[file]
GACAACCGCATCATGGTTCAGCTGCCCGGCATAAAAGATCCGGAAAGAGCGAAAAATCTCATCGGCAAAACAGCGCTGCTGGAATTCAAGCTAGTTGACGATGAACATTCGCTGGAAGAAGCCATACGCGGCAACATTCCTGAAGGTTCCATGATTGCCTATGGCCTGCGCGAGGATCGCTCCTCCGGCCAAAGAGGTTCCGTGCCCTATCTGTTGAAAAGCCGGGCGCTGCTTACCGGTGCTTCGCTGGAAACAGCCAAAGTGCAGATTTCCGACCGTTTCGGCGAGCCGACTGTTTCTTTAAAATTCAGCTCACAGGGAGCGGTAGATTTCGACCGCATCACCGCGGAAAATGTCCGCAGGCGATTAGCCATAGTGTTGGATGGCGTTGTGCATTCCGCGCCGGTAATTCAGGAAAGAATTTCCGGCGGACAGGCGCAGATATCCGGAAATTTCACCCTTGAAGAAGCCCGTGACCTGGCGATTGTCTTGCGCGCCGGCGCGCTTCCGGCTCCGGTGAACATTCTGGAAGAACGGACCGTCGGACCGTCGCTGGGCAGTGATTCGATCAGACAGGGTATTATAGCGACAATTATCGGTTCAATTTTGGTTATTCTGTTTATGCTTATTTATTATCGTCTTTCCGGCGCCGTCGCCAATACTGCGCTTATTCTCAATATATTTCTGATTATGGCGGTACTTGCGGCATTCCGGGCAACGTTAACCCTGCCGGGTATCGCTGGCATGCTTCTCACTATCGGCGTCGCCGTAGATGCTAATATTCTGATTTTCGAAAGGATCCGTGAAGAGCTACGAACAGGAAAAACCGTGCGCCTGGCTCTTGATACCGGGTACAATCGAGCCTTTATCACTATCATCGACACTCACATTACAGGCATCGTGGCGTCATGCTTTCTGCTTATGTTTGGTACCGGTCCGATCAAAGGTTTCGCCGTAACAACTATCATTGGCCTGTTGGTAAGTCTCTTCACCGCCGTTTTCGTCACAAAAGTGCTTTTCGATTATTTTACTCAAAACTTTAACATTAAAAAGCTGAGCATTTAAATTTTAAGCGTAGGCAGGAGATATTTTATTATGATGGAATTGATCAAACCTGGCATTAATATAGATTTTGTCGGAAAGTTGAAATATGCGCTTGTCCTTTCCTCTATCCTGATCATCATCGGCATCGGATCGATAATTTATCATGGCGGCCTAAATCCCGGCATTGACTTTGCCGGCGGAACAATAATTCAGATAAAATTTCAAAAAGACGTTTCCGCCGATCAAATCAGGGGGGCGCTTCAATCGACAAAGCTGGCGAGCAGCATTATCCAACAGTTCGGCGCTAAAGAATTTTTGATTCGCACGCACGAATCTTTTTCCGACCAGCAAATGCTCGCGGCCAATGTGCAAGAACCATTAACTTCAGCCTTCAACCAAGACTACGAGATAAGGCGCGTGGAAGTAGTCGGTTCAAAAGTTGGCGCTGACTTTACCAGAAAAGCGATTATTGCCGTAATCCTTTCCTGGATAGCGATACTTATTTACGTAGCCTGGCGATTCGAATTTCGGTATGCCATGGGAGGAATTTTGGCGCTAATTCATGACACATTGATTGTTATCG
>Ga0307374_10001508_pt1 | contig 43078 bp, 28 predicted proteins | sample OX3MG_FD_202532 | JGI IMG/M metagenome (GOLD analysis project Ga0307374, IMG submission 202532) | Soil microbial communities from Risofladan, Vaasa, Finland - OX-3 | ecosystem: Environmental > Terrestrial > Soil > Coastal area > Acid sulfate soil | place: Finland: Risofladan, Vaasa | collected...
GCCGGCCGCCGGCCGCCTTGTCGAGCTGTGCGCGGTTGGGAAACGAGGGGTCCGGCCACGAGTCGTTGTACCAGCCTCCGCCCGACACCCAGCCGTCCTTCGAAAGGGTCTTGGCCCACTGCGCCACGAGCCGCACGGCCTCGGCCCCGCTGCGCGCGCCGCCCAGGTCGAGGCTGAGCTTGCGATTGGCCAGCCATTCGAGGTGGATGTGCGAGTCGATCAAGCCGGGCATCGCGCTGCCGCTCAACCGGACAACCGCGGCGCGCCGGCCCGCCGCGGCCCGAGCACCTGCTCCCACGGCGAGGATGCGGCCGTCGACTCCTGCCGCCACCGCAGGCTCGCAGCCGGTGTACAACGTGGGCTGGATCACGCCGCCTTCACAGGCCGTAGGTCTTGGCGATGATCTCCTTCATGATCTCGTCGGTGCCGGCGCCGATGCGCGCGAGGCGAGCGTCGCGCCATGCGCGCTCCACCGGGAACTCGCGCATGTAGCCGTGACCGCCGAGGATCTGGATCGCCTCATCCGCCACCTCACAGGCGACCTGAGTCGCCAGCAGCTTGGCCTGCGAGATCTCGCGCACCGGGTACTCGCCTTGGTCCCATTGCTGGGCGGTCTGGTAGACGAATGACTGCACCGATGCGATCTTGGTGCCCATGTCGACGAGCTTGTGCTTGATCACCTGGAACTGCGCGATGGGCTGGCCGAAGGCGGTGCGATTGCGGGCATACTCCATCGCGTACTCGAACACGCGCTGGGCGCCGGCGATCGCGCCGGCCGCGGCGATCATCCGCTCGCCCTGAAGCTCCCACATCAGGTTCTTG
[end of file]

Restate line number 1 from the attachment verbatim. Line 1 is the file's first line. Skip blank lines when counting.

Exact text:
GACAACCGCATCATGGTTCAGCTGCCCGGCATAAAAGATCCGGAAAGAGCGAAAAATCTCATCGGCAAAACAGCGCTGCTGGAATTCAAGCTAGTTGACGATGAACATTCGCTGGAAGAAGCCATACGCGGCAACATTCCTGAAGGTTCCATGATTGCCTATGGCCTGCGCGAGGATCGCTCCTCCGGCCAAAGAGGTTCCGTGCCCTATCTGTTGAAAAGCCGGGCGCTGCTTACCGGTGCTTCGCTGGAAACAGCCAAAGTGCAGATTTCCGACCGTTTCGGCGAGCCGACTGTTTCTTTAAAATTCAGCTCACAGGGAGCGGTAGATTTCGACCGCATCACCGCGGAAAATGTCCGCAGGCGATTAGCCATAGTGTTGGATGGCGTTGTGCATTCCGCGCCGGTAATTCAGGAAAGAATTTCCGGCGGACAGGCGCAGATATCCGGAAATTTCACCCTTGAAGAAGCCCGTGACCTGGCGATTGTCTTGCGCGCCGGCGCGCTTCCGGCTCCGGTGAACATTCTGGAAGAACGGACCGTCGGACCGTCGCTGGGCAGTGATTCGATCAGACAGGGTATTATAGCGACAATTATCGGTTCAATTTTGGTTATTCTGTTTATGCTTATTTATTATCGTCTTTCCGGCGCCGTCGCCAATACTGCGCTTATTCTCAATATATTTCTGATTATGGCGGTACTTGCGGCATTCCGGGCAACGTTAACCCTGCCGGGTATCGCTGGCATGCTTCTCACTATCGGCGTCGCCGTAGATGCTAATATTCTGATTTTCGAAAGGATCCGTGAAGAGCTACGAACAGGAAAAACCGTGCGCCTGGCTCTTGATACCGGGTACAATCGAGCCTTTATCACTATCATCGACACTCACATTACAGGCATCGTGGCGTCATGCTTTCTGCTTATGTTTGGTACCGGTCCGATCAAAGGTTTCGCCGTAACAACTATCATTGGCCTGTTGGTAAGTCTCTTCACCGCCGTTTTCGTCACAAAAGTGCTTTTCGATTATTTTACTCAAAACTTTAACATTAAAAAGCTGAGCATTTAAATTTTAAGCGTAGGCAGGAGATATTTTATTATGATGGAATTGATCAAACCTGGCATTAATATAGATTTTGTCGGAAAGTTGAAATATGCGCTTGTCCTTTCCTCTATCCTGATCATCATCGGCATCGGATCGATAATTTATCATGGCGGCCTAAATCCCGGCATTGACTTTGCCGGCGGAACAATAATTCAGATAAAATTTCAAAAAGACGTTTCCGCCGATCAAATCAGGGGGGCGCTTCAATCGACAAAGCTGGCGAGCAGCATTATCCAACAGTTCGGCGCTAAAGAATTTTTGATTCGCACGCACGAATCTTTTTCCGACCAGCAAATGCTCGCGGCCAATGTGCAAGAACCATTAACTTCAGCCTTCAACCAAGACTACGAGATAAGGCGCGTGGAAGTAGTCGGTTCAAAAGTTGGCGCTGACTTTACCAGAAAAGCGATTATTGCCGTAATCCTTTCCTGGATAGCGATACTTATTTACGTAGCCTGGCGATTCGAATTTCGGTATGCCATGGGAGGAATTTTGGCGCTAATTCATGACACATTGATTGTTATCG